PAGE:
By Sharon Begley, Reuters
NEW YORK — The logic behind weight-loss surgery seems simple: rearrange the digestive tract so the stomach can hold less food and the food bypasses part of the small intestine, allowing fewer of a meal’s calories to be absorbed. Bye-bye, obesity. A study of lab mice, published on Wednesday, begs to differ. It concludes that one of the most common and effective forms of bariatric surgery, called Roux-en-Y gastric bypass, melts away pounds not — or not only — by re-routing the digestive tract, as long thought, but by changing the bacteria in the gut. Or, in non-scientific terms, the surgery somehow replaces fattening microbes with slimming ones. If that occurs in people, too, then the same bacteria-changing legerdemain achieved by gastric bypass might be accomplished without putting obese patients under the knife in an expensive and risky operation. “These elegant experiments show that you can mimic the action of surgery with something less invasive,” said Dr. Francesco Rubino of Catholic University in Rome and a pioneer in gastric-bypass surgery. “For instance, you might transfer bacteria or even manipulate the diet” to encourage slimming bacteria and squelch fattening kinds, said Rubino, who was not involved in the study. Fattening Bugs, Slimming Bugs For many obese patients, particularly those with type 2 diabetes, gastric bypass has succeeded where nothing else has. Severely obese patients routinely lose 65 to 75 percent of their excess weight and fat after the operation, studies show, and leave their diabetes behind. Oddly, however, the diabetes remission often occurs before significant weight loss. That has made bypass surgeons and weight-loss experts suspect that Roux-en-Y changes not only anatomy but also metabolism or the endocrine system. In other words, the surgery does something besides re-plumb the gut. That “something,” according to previous studies, includes altering the mix of trillions of microbes in the digestive tract. Not only are the “gut microbiota” different in lean people and obese people, but the mix of microbes changes after an obese patient undergoes gastric bypass and becomes more like the microbiota in lean people. Researchers did not know, however, whether the microbial change was the cause or the effect of post-bypass weight loss. That is what the new study, by researchers at Massachusetts General Hospital and Harvard University, set out to answer.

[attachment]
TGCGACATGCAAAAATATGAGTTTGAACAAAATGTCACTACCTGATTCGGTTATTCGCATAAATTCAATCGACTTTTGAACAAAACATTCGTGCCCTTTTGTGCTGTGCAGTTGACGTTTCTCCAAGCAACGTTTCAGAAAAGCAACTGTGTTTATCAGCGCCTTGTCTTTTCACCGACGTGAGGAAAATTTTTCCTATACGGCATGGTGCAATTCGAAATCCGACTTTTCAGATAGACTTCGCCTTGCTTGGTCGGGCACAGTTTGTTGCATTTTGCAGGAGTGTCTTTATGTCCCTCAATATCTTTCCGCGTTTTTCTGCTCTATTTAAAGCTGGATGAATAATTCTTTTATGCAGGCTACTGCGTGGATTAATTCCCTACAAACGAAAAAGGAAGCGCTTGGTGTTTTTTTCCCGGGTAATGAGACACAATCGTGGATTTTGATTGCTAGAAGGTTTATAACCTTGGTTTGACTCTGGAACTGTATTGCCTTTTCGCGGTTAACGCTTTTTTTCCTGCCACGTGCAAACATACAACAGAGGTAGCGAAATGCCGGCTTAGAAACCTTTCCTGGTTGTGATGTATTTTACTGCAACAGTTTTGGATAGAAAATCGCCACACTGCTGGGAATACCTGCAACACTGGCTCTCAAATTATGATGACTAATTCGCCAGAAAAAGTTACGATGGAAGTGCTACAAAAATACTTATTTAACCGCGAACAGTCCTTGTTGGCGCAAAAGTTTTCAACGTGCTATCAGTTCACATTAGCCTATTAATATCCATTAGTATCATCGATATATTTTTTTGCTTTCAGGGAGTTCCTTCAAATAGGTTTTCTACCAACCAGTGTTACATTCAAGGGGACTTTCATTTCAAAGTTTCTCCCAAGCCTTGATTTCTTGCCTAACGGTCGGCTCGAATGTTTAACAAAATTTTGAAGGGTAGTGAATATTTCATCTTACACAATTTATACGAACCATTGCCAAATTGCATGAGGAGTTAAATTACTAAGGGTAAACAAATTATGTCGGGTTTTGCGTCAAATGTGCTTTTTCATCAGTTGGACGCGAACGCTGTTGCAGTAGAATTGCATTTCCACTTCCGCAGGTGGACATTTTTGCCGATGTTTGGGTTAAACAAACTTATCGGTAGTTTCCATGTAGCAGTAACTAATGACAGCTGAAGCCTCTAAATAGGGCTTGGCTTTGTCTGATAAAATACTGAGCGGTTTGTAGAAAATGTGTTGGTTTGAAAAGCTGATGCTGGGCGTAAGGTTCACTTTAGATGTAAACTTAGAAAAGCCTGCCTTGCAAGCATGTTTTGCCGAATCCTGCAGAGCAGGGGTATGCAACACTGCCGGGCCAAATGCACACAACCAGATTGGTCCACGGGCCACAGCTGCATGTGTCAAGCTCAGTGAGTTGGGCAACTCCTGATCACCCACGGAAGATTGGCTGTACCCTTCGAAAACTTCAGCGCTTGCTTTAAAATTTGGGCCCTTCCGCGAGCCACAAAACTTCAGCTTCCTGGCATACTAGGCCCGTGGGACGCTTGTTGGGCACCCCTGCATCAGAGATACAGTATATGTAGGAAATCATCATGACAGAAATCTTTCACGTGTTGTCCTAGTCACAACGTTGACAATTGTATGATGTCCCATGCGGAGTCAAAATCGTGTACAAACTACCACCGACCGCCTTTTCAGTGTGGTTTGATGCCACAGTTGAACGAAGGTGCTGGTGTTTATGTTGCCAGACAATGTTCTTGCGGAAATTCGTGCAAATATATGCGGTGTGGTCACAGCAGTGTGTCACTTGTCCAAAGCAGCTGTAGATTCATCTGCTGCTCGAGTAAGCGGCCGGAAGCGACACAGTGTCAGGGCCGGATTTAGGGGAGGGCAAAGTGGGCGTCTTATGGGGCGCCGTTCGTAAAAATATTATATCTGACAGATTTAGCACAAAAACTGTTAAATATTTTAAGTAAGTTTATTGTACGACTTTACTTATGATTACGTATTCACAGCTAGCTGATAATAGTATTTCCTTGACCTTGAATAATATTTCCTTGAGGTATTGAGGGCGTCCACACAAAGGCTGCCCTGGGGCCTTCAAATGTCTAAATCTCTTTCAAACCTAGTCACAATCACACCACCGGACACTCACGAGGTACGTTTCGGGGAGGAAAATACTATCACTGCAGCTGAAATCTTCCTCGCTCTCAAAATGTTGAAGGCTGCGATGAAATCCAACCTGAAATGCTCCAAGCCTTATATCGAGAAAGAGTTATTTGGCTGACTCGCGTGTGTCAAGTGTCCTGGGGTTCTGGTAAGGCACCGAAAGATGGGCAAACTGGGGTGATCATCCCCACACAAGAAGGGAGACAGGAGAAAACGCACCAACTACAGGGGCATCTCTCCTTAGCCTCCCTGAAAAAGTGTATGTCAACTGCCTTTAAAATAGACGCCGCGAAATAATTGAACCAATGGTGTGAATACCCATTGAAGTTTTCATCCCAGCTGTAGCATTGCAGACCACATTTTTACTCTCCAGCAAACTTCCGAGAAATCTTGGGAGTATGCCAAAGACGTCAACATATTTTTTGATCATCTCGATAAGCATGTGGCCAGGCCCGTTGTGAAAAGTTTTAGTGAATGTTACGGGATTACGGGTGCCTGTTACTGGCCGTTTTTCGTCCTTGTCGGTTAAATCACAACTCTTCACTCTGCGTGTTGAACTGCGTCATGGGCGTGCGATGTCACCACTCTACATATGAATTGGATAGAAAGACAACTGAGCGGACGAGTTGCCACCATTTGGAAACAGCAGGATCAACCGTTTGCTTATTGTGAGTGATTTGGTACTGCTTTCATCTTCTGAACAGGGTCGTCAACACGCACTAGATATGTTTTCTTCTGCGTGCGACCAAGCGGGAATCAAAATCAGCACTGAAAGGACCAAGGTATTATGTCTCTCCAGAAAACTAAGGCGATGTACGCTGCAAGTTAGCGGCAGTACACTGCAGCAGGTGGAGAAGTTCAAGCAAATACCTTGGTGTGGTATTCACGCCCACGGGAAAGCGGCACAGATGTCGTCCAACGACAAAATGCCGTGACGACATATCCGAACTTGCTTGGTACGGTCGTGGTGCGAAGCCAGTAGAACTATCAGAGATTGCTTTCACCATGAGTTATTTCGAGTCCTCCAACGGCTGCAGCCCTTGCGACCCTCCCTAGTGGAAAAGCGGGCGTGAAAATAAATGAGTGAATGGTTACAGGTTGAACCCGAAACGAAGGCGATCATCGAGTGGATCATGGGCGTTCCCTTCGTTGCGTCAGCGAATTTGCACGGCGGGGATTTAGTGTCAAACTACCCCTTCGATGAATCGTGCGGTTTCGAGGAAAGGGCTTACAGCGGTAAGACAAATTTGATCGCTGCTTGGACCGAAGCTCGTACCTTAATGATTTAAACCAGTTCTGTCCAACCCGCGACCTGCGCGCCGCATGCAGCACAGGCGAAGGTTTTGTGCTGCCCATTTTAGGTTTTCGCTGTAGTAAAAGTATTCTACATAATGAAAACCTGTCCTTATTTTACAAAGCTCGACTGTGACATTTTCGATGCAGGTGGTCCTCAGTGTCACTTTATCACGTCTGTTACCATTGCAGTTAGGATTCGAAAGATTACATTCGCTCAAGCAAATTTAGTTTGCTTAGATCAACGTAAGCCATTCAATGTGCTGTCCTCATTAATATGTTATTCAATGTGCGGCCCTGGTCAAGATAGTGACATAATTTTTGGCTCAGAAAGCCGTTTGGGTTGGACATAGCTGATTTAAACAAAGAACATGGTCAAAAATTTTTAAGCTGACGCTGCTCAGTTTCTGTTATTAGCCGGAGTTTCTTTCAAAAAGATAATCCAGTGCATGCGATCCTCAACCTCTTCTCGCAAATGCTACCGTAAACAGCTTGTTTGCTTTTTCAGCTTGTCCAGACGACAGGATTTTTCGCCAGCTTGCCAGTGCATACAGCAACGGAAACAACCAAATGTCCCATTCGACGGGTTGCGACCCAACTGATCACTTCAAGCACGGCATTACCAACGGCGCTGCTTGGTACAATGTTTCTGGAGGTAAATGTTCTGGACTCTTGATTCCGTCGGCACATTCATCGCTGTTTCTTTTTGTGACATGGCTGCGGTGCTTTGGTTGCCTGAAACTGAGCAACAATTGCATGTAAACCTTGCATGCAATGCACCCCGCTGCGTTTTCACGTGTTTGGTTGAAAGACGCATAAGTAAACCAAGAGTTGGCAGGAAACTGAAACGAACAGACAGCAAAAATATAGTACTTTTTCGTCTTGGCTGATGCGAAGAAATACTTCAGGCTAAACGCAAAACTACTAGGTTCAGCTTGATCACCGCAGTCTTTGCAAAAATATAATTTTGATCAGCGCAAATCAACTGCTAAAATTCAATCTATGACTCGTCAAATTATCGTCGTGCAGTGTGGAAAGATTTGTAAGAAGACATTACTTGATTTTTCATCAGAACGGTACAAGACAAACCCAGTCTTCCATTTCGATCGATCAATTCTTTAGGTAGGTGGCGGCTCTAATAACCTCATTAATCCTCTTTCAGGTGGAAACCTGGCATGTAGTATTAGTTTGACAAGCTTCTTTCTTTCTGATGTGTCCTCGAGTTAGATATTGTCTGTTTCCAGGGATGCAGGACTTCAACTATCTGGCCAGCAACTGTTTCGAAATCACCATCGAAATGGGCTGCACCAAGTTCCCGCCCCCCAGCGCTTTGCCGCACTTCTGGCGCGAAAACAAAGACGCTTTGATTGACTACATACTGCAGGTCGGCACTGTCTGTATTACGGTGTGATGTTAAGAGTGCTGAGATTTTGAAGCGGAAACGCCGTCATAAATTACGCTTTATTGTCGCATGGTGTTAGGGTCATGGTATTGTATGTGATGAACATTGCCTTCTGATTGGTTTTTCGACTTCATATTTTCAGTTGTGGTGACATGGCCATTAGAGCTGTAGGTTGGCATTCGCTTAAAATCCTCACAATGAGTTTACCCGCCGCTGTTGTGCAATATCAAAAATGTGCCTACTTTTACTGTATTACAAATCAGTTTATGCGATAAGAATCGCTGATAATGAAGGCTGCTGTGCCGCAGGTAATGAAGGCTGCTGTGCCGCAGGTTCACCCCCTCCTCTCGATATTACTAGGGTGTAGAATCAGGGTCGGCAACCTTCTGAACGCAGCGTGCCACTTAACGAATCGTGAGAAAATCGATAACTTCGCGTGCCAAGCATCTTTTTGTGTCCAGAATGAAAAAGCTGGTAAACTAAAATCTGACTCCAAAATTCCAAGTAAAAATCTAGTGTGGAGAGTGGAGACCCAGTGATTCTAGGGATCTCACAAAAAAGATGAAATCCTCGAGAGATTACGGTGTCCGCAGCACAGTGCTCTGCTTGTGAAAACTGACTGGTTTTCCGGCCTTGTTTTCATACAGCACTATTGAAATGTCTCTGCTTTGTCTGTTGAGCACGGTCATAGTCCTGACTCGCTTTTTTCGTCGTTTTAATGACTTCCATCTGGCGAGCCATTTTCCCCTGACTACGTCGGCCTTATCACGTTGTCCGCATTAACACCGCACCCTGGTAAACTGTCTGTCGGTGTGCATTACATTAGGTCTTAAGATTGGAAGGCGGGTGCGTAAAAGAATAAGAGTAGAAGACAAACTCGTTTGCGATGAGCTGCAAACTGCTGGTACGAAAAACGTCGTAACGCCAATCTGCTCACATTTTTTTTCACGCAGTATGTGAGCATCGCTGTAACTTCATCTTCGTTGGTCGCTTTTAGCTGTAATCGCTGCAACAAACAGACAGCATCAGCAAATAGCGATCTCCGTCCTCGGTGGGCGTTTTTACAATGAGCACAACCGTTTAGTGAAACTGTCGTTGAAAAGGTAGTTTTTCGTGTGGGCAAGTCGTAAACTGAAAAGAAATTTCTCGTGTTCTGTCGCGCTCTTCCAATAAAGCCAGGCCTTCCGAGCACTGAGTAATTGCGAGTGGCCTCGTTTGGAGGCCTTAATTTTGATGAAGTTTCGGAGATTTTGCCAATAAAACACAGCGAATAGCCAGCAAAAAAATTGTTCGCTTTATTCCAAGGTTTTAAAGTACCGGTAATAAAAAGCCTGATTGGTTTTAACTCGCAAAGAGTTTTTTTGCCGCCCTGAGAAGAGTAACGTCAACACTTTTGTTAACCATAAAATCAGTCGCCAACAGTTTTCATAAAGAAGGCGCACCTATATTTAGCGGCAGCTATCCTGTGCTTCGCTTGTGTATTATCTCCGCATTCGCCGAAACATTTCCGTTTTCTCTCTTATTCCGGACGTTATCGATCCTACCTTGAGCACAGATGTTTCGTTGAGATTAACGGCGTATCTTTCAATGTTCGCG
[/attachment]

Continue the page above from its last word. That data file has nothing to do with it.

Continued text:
They first performed Roux-en-Y on obese mice. As expected, the animals quickly slimmed down, losing 29 percent of their weight and keeping it off, the researchers report in the journal Science Translational Medicine.